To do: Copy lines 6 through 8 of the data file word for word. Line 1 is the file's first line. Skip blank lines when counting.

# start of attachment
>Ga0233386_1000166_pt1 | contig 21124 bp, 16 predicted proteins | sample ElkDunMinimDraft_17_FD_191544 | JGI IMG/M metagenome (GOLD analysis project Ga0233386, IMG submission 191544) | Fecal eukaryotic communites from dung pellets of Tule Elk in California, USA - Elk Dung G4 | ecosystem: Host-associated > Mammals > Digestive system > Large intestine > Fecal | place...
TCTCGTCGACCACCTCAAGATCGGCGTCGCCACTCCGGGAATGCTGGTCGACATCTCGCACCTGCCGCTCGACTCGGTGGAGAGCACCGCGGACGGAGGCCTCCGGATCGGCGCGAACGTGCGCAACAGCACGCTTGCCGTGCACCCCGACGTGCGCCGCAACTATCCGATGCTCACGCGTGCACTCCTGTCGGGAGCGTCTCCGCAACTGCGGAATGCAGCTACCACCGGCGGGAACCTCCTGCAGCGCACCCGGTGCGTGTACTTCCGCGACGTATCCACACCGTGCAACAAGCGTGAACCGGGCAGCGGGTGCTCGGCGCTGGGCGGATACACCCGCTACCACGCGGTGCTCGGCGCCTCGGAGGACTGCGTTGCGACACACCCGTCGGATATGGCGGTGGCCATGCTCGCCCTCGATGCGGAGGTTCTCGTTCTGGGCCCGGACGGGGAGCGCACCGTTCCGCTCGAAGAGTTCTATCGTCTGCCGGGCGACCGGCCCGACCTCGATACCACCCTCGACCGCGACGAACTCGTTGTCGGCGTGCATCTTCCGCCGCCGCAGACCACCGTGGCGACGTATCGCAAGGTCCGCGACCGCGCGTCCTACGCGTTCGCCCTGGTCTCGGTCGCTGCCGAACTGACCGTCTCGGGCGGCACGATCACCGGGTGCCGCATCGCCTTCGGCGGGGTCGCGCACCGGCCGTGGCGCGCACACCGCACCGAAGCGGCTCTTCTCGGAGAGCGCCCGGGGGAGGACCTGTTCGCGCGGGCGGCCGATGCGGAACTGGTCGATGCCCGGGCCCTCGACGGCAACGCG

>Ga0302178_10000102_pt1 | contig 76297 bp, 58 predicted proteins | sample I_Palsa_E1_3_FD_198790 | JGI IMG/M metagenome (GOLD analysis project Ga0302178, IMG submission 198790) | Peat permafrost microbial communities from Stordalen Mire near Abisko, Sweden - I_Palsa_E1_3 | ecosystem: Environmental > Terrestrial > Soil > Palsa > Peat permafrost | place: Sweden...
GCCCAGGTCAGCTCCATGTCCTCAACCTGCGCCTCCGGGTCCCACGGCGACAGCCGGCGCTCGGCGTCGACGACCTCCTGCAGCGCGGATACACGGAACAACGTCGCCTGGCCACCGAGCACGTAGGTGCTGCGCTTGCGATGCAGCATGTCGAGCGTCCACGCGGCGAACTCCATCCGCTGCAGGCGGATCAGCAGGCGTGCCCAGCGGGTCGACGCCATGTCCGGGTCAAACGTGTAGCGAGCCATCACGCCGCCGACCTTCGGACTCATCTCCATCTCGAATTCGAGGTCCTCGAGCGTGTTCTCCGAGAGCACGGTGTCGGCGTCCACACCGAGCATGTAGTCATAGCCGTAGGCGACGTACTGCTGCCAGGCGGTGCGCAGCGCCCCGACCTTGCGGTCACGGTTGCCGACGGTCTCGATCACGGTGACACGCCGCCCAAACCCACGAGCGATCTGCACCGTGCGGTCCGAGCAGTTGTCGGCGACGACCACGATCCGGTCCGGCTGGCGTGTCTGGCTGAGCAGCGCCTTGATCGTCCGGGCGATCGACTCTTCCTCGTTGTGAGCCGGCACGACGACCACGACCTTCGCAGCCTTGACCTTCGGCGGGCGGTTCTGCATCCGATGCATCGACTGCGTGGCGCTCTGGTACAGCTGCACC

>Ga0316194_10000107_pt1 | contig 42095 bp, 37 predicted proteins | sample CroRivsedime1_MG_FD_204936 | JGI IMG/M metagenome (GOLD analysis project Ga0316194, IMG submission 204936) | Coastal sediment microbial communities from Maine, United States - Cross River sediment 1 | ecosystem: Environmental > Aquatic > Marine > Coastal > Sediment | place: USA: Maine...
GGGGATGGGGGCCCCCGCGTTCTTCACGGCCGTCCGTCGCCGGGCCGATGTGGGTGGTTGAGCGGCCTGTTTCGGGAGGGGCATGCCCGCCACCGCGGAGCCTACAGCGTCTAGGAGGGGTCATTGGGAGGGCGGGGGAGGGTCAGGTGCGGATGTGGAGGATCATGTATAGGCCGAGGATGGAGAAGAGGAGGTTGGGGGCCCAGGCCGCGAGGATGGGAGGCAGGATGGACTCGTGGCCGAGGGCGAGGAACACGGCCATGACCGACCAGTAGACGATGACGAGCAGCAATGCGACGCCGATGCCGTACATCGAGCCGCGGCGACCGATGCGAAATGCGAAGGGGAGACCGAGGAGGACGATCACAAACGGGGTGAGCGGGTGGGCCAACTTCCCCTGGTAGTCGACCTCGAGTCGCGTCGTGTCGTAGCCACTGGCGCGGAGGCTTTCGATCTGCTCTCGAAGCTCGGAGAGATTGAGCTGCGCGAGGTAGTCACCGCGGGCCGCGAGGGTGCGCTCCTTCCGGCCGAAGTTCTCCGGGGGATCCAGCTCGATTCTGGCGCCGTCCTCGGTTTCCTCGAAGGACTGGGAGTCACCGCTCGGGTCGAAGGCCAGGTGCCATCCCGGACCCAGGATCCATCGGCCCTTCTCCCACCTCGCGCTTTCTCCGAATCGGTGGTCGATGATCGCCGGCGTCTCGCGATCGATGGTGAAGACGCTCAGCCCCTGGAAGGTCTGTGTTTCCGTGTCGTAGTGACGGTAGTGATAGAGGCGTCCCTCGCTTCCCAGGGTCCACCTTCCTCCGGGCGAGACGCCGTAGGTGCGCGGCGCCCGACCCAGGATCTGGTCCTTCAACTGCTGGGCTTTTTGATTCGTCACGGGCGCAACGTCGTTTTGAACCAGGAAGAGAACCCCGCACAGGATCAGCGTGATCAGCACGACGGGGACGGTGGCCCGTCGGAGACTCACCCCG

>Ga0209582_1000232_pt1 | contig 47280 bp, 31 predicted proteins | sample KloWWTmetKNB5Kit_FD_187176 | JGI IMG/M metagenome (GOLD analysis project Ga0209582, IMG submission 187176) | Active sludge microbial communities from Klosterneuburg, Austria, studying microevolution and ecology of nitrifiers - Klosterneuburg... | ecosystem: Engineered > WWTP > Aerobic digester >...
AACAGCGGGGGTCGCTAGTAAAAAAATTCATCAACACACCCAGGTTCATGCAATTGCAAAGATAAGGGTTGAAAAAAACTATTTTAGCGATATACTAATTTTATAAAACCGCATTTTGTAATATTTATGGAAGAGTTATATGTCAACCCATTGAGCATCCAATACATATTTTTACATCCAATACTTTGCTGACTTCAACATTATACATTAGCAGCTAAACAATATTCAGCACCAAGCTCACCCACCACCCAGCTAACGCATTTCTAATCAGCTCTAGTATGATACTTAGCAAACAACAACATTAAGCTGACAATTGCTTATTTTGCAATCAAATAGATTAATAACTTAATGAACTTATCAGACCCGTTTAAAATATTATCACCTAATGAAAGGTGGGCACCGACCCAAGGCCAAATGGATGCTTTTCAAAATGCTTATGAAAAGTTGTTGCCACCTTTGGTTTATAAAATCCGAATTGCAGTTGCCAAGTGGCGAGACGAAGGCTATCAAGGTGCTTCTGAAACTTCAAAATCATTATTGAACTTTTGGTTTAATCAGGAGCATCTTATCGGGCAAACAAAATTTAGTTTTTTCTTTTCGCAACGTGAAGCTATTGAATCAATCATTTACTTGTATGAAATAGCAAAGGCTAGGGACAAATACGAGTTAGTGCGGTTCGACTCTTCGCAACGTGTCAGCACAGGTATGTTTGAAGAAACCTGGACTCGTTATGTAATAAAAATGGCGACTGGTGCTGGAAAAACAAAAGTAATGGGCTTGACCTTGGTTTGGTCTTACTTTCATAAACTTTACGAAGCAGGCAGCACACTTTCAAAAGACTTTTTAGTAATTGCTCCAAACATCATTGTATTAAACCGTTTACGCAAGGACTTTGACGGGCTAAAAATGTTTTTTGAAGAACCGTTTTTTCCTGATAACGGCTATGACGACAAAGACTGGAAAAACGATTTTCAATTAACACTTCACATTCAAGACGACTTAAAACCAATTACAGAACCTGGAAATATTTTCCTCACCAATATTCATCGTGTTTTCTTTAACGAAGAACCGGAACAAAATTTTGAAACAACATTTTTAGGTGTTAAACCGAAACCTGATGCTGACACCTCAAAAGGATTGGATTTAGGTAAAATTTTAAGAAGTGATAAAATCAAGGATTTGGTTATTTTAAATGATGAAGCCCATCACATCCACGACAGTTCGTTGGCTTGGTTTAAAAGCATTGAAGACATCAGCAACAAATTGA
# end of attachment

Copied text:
GGGGATGGGGGCCCCCGCGTTCTTCACGGCCGTCCGTCGCCGGGCCGATGTGGGTGGTTGAGCGGCCTGTTTCGGGAGGGGCATGCCCGCCACCGCGGAGCCTACAGCGTCTAGGAGGGGTCATTGGGAGGGCGGGGGAGGGTCAGGTGCGGATGTGGAGGATCATGTATAGGCCGAGGATGGAGAAGAGGAGGTTGGGGGCCCAGGCCGCGAGGATGGGAGGCAGGATGGACTCGTGGCCGAGGGCGAGGAACACGGCCATGACCGACCAGTAGACGATGACGAGCAGCAATGCGACGCCGATGCCGTACATCGAGCCGCGGCGACCGATGCGAAATGCGAAGGGGAGACCGAGGAGGACGATCACAAACGGGGTGAGCGGGTGGGCCAACTTCCCCTGGTAGTCGACCTCGAGTCGCGTCGTGTCGTAGCCACTGGCGCGGAGGCTTTCGATCTGCTCTCGAAGCTCGGAGAGATTGAGCTGCGCGAGGTAGTCACCGCGGGCCGCGAGGGTGCGCTCCTTCCGGCCGAAGTTCTCCGGGGGATCCAGCTCGATTCTGGCGCCGTCCTCGGTTTCCTCGAAGGACTGGGAGTCACCGCTCGGGTCGAAGGCCAGGTGCCATCCCGGACCCAGGATCCATCGGCCCTTCTCCCACCTCGCGCTTTCTCCGAATCGGTGGTCGATGATCGCCGGCGTCTCGCGATCGATGGTGAAGACGCTCAGCCCCTGGAAGGTCTGTGTTTCCGTGTCGTAGTGACGGTAGTGATAGAGGCGTCCCTCGCTTCCCAGGGTCCACCTTCCTCCGGGCGAGACGCCGTAGGTGCGCGGCGCCCGACCCAGGATCTGGTCCTTCAACTGCTGGGCTTTTTGATTCGTCACGGGCGCAACGTCGTTTTGAACCAGGAAGAGAACCCCGCACAGGATCAGCGTGATCAGCACGACGGGGACGGTGGCCCGTCGGAGACTCACCCCG

>Ga0209582_1000232_pt1 | contig 47280 bp, 31 predicted proteins | sample KloWWTmetKNB5Kit_FD_187176 | JGI IMG/M metagenome (GOLD analysis project Ga0209582, IMG submission 187176) | Active sludge microbial communities from Klosterneuburg, Austria, studying microevolution and ecology of nitrifiers - Klosterneuburg... | ecosystem: Engineered > WWTP > Aerobic digester >...
AACAGCGGGGGTCGCTAGTAAAAAAATTCATCAACACACCCAGGTTCATGCAATTGCAAAGATAAGGGTTGAAAAAAACTATTTTAGCGATATACTAATTTTATAAAACCGCATTTTGTAATATTTATGGAAGAGTTATATGTCAACCCATTGAGCATCCAATACATATTTTTACATCCAATACTTTGCTGACTTCAACATTATACATTAGCAGCTAAACAATATTCAGCACCAAGCTCACCCACCACCCAGCTAACGCATTTCTAATCAGCTCTAGTATGATACTTAGCAAACAACAACATTAAGCTGACAATTGCTTATTTTGCAATCAAATAGATTAATAACTTAATGAACTTATCAGACCCGTTTAAAATATTATCACCTAATGAAAGGTGGGCACCGACCCAAGGCCAAATGGATGCTTTTCAAAATGCTTATGAAAAGTTGTTGCCACCTTTGGTTTATAAAATCCGAATTGCAGTTGCCAAGTGGCGAGACGAAGGCTATCAAGGTGCTTCTGAAACTTCAAAATCATTATTGAACTTTTGGTTTAATCAGGAGCATCTTATCGGGCAAACAAAATTTAGTTTTTTCTTTTCGCAACGTGAAGCTATTGAATCAATCATTTACTTGTATGAAATAGCAAAGGCTAGGGACAAATACGAGTTAGTGCGGTTCGACTCTTCGCAACGTGTCAGCACAGGTATGTTTGAAGAAACCTGGACTCGTTATGTAATAAAAATGGCGACTGGTGCTGGAAAAACAAAAGTAATGGGCTTGACCTTGGTTTGGTCTTACTTTCATAAACTTTACGAAGCAGGCAGCACACTTTCAAAAGACTTTTTAGTAATTGCTCCAAACATCATTGTATTAAACCGTTTACGCAAGGACTTTGACGGGCTAAAAATGTTTTTTGAAGAACCGTTTTTTCCTGATAACGGCTATGACGACAAAGACTGGAAAAACGATTTTCAATTAACACTTCACATTCAAGACGACTTAAAACCAATTACAGAACCTGGAAATATTTTCCTCACCAATATTCATCGTGTTTTCTTTAACGAAGAACCGGAACAAAATTTTGAAACAACATTTTTAGGTGTTAAACCGAAACCTGATGCTGACACCTCAAAAGGATTGGATTTAGGTAAAATTTTAAGAAGTGATAAAATCAAGGATTTGGTTATTTTAAATGATGAAGCCCATCACATCCACGACAGTTCGTTGGCTTGGTTTAAAAGCATTGAAGACATCAGCAACAAATTGA